TSS: Labour market watchers and education professionals have been warning that Slovakia lacks this kind of interconnection between business and training. Besides, training for certain occupations has drastically declined.
JA: One of the reasons is that entrepreneurs themselves aren’t used to taking enough responsibility, perhaps because they are not aware of the needs and advantages that such a system offers. The roots of the Swiss system of vocational training in fact reach back to the late 19th century, the period of industrialisation, when companies started to realise that they were no longer really competitive and that they needed to invest more in training their own employees, without which they would not be able to improve the quality of products. They started systematic training of young workers through apprenticeships.
Of course, the system does not end with apprenticeship: there is still additional training. And there is not only the so-called dual system, consisting of the workplace and vocational school, but also a triad system, which comprises the workplace, vocational school and training centres serving a number of firms. It means that when the firms realise that they still need additional training, they can get it through these training centres.
TSS: Does such a well-tuned vocational training system eliminate problems, for example a lack of qualified labour, in Switzerland?
JA: Thanks to this system, the lack of qualified labour is perhaps less urgent than in other countries. However, we still encounter problems because the vocational training does not adapt quickly enough to the changing needs of the labour market. Of course, Slovakia has a different economic situation. Switzerland also has lower unemployment than many other countries, currently below 3 percent. If you look at this in the light of the fact that we also have more than one million foreigners working in Switzerland, it is an extremely good result.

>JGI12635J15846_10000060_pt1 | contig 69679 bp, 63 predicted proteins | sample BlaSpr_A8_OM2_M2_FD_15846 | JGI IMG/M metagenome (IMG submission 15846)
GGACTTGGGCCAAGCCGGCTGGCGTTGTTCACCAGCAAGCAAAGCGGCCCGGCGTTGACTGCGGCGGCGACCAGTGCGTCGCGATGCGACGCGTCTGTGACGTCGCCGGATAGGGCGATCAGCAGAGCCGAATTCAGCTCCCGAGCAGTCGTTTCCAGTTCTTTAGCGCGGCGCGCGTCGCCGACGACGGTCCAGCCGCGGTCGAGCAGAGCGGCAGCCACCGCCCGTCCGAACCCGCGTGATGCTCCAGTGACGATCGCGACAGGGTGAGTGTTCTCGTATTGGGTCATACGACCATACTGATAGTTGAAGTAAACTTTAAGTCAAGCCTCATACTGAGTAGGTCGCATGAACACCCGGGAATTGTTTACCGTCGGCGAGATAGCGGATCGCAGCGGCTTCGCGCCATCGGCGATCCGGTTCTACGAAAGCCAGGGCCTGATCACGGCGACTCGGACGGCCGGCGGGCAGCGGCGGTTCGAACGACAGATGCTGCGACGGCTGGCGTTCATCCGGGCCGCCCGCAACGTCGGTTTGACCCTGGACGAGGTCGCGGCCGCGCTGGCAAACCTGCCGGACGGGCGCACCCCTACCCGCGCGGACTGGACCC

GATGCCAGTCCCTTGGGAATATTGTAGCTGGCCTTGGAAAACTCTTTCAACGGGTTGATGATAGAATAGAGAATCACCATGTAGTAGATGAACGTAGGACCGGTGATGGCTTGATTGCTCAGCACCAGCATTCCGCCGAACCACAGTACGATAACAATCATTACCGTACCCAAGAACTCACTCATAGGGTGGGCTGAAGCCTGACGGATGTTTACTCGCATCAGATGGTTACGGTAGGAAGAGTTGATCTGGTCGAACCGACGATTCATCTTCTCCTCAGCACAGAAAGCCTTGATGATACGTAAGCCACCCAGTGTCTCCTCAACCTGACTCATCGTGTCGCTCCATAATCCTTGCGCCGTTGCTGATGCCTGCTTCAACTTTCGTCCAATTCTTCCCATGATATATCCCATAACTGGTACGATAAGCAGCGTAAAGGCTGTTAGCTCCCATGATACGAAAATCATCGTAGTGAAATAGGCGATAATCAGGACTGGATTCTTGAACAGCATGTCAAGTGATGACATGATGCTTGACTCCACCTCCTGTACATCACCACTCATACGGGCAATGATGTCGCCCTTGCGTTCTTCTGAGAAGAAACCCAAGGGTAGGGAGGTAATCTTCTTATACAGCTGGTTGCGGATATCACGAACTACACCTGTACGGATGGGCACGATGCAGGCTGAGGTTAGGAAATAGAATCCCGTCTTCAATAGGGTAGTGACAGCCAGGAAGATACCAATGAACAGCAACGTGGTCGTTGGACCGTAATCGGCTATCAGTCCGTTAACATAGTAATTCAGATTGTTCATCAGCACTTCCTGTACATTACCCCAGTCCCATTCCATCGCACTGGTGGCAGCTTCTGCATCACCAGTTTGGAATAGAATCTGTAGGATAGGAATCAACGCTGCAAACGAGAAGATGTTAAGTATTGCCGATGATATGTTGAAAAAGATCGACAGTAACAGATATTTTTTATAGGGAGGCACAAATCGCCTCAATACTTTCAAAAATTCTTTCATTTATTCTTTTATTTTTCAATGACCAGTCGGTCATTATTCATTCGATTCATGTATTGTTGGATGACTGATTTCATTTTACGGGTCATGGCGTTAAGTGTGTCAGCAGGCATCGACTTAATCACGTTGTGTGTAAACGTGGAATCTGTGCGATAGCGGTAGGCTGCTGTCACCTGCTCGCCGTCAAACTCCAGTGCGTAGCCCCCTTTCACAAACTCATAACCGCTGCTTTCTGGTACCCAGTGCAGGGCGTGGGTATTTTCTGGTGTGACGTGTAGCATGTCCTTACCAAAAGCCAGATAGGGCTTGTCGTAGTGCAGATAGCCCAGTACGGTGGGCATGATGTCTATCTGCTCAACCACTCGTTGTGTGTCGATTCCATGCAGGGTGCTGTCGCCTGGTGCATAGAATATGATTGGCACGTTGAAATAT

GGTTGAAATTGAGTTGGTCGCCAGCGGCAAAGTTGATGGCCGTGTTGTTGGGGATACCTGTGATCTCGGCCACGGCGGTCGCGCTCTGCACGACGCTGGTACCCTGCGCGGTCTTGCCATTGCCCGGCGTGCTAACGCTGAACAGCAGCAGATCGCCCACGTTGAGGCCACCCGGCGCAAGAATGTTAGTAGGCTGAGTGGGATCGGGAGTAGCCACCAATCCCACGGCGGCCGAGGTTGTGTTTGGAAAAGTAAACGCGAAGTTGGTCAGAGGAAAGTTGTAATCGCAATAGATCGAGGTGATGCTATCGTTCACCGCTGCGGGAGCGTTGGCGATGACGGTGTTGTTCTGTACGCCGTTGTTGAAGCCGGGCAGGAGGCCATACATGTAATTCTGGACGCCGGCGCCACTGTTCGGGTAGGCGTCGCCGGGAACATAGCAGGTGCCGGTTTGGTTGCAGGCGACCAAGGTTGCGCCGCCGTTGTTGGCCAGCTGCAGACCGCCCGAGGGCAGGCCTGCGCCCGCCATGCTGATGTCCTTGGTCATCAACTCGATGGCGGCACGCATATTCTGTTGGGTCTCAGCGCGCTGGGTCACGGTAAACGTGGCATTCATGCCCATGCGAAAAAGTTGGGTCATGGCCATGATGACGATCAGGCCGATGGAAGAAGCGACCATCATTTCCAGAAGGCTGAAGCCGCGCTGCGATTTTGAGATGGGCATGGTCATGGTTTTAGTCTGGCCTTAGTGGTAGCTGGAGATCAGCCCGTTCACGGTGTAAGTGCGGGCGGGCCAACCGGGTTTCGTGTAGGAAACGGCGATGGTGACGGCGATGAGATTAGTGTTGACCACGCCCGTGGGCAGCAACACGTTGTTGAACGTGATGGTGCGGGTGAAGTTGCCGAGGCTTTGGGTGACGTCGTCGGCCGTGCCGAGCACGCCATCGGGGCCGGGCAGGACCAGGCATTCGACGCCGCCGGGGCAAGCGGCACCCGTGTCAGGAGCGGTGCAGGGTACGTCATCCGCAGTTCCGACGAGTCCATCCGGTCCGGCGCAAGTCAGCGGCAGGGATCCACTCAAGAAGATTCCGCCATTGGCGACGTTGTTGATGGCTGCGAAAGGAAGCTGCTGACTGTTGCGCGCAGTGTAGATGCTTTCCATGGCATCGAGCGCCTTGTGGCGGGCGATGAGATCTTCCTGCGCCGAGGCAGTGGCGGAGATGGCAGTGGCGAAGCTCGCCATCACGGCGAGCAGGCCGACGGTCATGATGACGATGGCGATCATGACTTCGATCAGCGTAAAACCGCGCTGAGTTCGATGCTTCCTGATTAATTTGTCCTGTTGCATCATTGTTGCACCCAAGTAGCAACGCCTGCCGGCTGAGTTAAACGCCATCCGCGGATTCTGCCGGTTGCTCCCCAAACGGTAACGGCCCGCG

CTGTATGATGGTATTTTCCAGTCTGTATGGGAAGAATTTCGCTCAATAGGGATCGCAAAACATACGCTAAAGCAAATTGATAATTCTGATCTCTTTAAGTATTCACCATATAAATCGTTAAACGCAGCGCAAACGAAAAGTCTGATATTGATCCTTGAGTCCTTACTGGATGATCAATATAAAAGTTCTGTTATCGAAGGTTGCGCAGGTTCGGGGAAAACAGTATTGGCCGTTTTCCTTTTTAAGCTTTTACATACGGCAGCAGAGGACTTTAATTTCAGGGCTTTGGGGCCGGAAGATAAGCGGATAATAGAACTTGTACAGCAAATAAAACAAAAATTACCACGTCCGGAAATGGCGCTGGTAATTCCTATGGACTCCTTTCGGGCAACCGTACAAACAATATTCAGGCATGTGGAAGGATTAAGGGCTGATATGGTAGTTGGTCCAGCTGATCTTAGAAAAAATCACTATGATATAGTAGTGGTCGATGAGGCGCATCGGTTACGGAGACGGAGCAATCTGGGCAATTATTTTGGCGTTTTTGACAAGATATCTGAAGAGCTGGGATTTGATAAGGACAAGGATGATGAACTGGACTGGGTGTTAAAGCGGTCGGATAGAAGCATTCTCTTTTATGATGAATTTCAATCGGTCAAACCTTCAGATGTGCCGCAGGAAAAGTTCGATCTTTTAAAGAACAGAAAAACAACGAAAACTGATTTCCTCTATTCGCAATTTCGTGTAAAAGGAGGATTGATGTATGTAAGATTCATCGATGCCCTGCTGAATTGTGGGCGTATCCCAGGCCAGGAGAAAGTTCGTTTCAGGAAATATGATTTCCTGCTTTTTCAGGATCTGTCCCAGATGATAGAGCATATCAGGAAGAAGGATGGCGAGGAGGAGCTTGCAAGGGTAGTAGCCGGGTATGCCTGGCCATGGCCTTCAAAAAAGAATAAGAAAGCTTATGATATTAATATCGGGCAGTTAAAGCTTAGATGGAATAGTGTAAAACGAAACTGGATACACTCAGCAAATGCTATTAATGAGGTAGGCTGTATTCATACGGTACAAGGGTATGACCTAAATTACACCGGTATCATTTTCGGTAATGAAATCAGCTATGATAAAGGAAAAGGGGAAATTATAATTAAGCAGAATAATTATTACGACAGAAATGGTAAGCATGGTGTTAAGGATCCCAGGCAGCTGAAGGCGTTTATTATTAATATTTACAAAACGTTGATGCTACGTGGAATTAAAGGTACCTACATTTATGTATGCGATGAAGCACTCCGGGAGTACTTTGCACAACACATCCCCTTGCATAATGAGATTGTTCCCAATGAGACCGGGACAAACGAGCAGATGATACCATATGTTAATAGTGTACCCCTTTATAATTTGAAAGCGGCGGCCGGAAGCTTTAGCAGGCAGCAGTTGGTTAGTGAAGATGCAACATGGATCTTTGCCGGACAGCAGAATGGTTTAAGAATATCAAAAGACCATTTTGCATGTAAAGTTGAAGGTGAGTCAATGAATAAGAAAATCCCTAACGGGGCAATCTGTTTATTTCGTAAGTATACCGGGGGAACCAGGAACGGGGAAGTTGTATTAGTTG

When you look at the youth unemployment rate here in Slovakia, it is pretty high, along with the jobless rate for adults who are not well-enough trained. I have seen some figures which show that in the western part of Switzerland, where the apprentice system is less well-rooted - it exists there too, but is not as developed as in the German-speaking part of the country – there is noticeably higher unemployment among young people.
In short, if you take the French- and Italian-speaking parts - collectively, Latin Switzerland - which form about 20 percent of the country, dual education there is about 15 percent lower than in the German-speaking part. In the French-speaking part, unemployment among 15- to 29-year-olds between 1992 and 1996 was about 2.5 percent higher than in the German-speaking part. It really shows the impact of vocational training.